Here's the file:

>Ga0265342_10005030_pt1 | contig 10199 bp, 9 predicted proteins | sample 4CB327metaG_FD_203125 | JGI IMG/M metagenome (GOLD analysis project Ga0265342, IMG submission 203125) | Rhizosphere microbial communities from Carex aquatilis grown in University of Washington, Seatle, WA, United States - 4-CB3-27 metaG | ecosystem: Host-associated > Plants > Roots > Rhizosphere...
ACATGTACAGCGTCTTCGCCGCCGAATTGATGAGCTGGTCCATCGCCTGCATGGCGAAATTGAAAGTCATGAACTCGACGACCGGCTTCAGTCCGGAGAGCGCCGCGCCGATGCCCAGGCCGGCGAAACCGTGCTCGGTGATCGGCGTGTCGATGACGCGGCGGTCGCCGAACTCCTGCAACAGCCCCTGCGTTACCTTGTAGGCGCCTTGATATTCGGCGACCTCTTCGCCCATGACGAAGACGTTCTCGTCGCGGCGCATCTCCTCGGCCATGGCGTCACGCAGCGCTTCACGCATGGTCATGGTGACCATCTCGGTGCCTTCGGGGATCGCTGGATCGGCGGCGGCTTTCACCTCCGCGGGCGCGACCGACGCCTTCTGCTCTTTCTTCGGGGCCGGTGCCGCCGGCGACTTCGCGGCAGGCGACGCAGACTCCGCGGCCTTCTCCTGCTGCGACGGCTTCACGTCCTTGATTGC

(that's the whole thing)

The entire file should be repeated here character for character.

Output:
>Ga0265342_10005030_pt1 | contig 10199 bp, 9 predicted proteins | sample 4CB327metaG_FD_203125 | JGI IMG/M metagenome (GOLD analysis project Ga0265342, IMG submission 203125) | Rhizosphere microbial communities from Carex aquatilis grown in University of Washington, Seatle, WA, United States - 4-CB3-27 metaG | ecosystem: Host-associated > Plants > Roots > Rhizosphere...
ACATGTACAGCGTCTTCGCCGCCGAATTGATGAGCTGGTCCATCGCCTGCATGGCGAAATTGAAAGTCATGAACTCGACGACCGGCTTCAGTCCGGAGAGCGCCGCGCCGATGCCCAGGCCGGCGAAACCGTGCTCGGTGATCGGCGTGTCGATGACGCGGCGGTCGCCGAACTCCTGCAACAGCCCCTGCGTTACCTTGTAGGCGCCTTGATATTCGGCGACCTCTTCGCCCATGACGAAGACGTTCTCGTCGCGGCGCATCTCCTCGGCCATGGCGTCACGCAGCGCTTCACGCATGGTCATGGTGACCATCTCGGTGCCTTCGGGGATCGCTGGATCGGCGGCGGCTTTCACCTCCGCGGGCGCGACCGACGCCTTCTGCTCTTTCTTCGGGGCCGGTGCCGCCGGCGACTTCGCGGCAGGCGACGCAGACTCCGCGGCCTTCTCCTGCTGCGACGGCTTCACGTCCTTGATTGC